Restrictions on Card Use in Egypt Put Startups to the Test

Published 6 months ago

The Egyptian startup ecosystem is facing a new challenge after local banks decided to suspend the use of debit cards outside of Egypt and limit credit card use abroad to transactions worth $250 per month. This decision, which came into effect in early October, was prompted by the Central Bank of Egypt (CBE) and has caused major concern within the business community, particularly for startups and companies that rely on foreign software technology for their operations.

The Impact of Card Restrictions

The restrictions have imposed a cap on overseas withdrawals and forced many small businesses, which rely heavily on debit cards to pay for social media advertising and software subscriptions, to find new ways to pay their bills. These businesses are primarily affected as debit cards are more widespread in Egypt, accounting for 41% of bank cards, compared to only 8.6% for credit cards.

The decision has been criticized for not considering the impact on startups and sole proprietorships that depend on debit cards for foreign transactions. Many of these businesses have not raised funding from regional or global investors and are likely to be most affected by these changes.

Businesses in Crisis

One of the businesses affected is Infinity, an Egypt-based reseller of domains and hosting. The founder, Mohamed Elmenoufy, expressed his devastation at the news, as his business relies on cloud technology and has to pay for these hostings outside of Egypt. Due to Elmenoufy’s inability to pay subscription bills through his debit card, the company’s operations have temporarily been put on hold.

Many startup and business owners are now reaching out to social media platforms, hoping to connect with those who have a bank account outside of the country. Hisham Eladawy, founder of the HRtech startup Mohr, reports that his inbox has been flooded with messages from people making the same request.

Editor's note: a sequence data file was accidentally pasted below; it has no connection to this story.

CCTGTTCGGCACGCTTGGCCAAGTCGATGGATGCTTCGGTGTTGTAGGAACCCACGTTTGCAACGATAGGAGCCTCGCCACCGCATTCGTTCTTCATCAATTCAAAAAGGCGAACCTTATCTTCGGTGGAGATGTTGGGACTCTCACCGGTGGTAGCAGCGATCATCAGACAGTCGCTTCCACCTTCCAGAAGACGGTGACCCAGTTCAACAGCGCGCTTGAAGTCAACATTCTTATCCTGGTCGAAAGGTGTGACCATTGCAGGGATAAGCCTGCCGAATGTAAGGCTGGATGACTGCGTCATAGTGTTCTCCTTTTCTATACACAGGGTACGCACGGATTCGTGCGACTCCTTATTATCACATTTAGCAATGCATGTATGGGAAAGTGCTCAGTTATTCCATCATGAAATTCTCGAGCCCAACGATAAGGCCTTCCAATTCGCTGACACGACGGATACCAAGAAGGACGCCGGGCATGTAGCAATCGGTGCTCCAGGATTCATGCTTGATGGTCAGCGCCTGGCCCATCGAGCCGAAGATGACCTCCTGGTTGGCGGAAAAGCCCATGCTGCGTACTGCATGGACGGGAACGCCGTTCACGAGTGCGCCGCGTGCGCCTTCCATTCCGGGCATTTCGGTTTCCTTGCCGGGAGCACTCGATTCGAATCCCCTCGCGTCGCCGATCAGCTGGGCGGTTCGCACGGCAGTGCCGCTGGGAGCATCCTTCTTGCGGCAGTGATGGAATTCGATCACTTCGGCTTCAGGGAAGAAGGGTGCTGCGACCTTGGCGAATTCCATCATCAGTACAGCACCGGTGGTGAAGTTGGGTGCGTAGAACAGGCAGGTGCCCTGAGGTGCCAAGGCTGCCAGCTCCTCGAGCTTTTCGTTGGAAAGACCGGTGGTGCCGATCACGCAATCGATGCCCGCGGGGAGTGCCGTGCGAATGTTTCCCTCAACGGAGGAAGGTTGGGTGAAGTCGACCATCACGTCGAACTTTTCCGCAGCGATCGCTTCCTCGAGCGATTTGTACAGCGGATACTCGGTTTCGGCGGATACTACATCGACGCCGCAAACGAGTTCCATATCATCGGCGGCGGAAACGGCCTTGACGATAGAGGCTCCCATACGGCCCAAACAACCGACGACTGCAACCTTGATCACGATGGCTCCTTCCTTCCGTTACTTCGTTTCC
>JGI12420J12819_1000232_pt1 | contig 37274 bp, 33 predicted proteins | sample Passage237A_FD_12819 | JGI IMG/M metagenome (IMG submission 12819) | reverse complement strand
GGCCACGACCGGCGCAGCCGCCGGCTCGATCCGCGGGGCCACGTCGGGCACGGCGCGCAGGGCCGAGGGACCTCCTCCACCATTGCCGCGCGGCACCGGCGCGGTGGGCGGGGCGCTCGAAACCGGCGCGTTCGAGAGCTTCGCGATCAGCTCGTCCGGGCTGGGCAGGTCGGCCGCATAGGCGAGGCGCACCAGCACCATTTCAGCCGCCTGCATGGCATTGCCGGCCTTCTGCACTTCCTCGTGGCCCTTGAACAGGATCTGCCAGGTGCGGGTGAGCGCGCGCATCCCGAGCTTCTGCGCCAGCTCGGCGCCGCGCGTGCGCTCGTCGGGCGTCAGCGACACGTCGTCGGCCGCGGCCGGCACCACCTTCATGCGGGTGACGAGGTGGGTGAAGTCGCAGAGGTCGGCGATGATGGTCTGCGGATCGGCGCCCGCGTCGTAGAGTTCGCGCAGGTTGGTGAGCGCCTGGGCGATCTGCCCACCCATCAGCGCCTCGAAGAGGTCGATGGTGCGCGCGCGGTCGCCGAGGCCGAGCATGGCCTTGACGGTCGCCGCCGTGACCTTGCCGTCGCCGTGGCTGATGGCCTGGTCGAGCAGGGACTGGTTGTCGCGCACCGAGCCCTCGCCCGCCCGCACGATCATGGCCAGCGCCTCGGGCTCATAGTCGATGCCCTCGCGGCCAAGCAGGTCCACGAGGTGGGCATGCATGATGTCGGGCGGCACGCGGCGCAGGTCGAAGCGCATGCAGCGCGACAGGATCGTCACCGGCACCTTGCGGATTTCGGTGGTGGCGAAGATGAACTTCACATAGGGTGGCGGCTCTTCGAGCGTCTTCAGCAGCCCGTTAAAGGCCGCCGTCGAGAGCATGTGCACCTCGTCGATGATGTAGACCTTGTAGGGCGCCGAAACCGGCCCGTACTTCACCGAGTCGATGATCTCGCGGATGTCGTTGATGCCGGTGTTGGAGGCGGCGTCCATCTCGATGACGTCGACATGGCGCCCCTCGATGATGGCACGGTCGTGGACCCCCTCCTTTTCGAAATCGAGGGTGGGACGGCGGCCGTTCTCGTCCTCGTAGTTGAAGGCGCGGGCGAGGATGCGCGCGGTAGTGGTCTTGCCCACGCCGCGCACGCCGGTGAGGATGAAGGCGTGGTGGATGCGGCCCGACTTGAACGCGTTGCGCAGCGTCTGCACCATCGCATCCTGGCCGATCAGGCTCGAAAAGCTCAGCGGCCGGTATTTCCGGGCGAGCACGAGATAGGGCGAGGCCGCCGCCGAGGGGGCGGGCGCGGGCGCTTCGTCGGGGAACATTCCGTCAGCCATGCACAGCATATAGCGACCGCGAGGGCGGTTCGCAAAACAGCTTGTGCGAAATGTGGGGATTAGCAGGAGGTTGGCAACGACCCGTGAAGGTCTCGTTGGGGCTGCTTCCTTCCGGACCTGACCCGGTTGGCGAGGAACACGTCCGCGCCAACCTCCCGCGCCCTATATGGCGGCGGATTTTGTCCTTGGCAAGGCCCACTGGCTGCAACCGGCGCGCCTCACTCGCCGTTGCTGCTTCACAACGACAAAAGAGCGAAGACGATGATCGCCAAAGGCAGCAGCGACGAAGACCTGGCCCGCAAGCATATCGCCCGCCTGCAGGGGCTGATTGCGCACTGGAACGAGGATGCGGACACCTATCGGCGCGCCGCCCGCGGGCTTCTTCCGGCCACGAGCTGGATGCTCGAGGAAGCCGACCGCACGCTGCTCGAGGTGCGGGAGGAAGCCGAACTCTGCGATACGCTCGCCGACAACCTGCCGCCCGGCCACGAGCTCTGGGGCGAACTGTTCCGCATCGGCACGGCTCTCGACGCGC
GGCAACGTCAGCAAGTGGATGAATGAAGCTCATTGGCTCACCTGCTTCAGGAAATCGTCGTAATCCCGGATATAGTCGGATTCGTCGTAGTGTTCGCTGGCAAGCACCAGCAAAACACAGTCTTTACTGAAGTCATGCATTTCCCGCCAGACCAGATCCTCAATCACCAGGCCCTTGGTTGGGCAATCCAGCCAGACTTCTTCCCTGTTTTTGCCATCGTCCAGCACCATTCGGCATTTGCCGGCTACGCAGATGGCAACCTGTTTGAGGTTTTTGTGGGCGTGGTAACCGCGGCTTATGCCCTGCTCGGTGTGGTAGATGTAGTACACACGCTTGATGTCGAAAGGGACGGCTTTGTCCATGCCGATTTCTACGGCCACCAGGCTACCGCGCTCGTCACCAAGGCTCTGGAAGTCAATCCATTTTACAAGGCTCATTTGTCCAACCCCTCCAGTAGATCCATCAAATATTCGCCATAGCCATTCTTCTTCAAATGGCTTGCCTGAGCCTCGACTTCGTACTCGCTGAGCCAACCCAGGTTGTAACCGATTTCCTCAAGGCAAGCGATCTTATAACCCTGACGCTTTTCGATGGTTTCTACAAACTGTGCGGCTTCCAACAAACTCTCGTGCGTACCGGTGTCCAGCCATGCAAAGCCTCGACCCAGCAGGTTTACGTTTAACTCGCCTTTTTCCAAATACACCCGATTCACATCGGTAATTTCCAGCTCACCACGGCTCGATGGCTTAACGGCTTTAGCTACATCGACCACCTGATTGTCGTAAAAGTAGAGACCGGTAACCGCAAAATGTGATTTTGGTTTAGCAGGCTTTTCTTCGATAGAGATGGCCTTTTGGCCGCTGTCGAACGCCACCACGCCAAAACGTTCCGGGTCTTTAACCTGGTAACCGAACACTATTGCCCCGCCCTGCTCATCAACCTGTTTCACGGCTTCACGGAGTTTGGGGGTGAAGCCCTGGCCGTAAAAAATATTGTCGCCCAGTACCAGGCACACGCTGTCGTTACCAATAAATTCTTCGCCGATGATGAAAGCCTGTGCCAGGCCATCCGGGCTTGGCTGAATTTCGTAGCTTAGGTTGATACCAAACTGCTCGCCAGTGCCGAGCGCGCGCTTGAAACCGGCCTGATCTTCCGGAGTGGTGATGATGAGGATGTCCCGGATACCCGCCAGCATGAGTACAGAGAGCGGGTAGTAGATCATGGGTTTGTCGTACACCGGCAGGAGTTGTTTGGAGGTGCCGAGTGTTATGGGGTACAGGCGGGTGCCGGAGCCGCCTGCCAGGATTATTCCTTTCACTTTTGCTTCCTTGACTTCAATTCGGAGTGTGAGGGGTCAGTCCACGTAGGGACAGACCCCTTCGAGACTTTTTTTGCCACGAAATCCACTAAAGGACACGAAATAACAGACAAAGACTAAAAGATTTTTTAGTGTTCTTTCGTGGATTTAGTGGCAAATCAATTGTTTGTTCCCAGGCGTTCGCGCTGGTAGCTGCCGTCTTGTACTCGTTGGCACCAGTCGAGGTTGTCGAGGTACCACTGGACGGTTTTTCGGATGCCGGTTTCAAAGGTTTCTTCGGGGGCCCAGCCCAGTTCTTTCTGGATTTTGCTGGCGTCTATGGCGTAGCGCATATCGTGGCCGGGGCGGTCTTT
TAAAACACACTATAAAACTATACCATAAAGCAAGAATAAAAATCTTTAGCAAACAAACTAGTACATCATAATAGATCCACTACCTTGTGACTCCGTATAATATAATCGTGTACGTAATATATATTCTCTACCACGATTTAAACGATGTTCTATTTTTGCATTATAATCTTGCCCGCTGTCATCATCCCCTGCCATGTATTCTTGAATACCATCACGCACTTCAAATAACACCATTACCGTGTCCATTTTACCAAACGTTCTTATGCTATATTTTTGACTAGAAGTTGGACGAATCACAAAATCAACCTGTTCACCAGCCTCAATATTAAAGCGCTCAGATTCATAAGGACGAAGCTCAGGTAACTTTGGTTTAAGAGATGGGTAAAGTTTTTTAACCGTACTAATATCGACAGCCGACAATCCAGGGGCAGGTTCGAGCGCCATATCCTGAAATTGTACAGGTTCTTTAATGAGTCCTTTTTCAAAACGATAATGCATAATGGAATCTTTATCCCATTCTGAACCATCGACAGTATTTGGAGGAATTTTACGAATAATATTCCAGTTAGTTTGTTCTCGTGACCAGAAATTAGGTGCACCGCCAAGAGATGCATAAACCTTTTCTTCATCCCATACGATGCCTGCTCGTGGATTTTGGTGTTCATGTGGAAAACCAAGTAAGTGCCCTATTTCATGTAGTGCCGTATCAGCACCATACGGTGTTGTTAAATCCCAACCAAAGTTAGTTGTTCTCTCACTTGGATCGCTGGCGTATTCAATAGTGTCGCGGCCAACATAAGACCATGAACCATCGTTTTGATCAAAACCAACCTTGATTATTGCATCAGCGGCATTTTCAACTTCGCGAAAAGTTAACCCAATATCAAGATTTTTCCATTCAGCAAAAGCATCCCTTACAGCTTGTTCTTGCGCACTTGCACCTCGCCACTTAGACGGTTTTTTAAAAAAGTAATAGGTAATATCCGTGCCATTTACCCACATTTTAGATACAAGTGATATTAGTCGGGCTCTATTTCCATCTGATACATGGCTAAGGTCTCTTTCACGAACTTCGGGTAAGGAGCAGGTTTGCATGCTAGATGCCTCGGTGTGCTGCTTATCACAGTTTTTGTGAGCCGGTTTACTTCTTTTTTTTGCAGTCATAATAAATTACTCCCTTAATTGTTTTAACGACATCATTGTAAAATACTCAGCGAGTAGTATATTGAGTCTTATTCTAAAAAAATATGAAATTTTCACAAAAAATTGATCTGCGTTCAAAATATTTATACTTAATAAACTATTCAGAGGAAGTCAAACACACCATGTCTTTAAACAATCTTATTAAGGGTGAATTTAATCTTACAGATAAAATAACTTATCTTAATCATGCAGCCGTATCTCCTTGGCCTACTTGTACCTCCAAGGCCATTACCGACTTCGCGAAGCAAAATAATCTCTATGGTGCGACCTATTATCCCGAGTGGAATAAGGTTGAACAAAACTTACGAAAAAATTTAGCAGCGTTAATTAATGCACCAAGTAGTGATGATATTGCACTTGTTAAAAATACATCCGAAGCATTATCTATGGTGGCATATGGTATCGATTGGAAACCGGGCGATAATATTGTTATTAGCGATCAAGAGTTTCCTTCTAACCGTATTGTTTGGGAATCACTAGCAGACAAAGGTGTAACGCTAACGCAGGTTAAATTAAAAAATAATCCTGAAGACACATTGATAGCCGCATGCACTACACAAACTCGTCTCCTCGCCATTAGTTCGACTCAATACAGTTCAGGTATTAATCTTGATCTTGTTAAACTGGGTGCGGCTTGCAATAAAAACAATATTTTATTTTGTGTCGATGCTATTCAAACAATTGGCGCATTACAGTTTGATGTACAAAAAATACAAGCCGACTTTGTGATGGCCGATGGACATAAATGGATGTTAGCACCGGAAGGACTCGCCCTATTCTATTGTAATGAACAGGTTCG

The Future of Egyptian Startups

These card restrictions may force founders to reconsider venturing into entrepreneurship and potentially threaten the existence of current businesses. Salah Eldin Mohamed, CEO of Tasmimak, a SaaS platform for graphic design, is considering moving his business overseas to keep his business afloat and avoid future threats.

The debit card crisis has pushed many Egyptian startups to consider expanding their business abroad due to the growing economic instability and steep pound devaluations. This situation could further weaken the overall investment sentiment in the country.

Possible Solutions

To mitigate the impact of the debit card crisis, some have suggested the establishment of a relief fund and the importance of forging collaborations among startups. Startup founders have been exploring alternatives such as opening a virtual bank account abroad or registering a company further afield.

Some are turning to existing billing solutions offered in EGP, such as those provided by payment gateways and fintech company Fawry and prepaid card provider Meeza. Other companies, such as the software development firm Extreme Solution, have developed new billing solutions in EGP for Google Cloud and Google Workspace services.

While these solutions offer temporary relief, they are limited to certain types of services and products and often have a cap on the number of transactions. This adds to the overall state of uncertainty faced by Egyptian startups. Despite these challenges, the entrepreneurial spirit remains strong as businesses seek innovative solutions to navigate these testing times.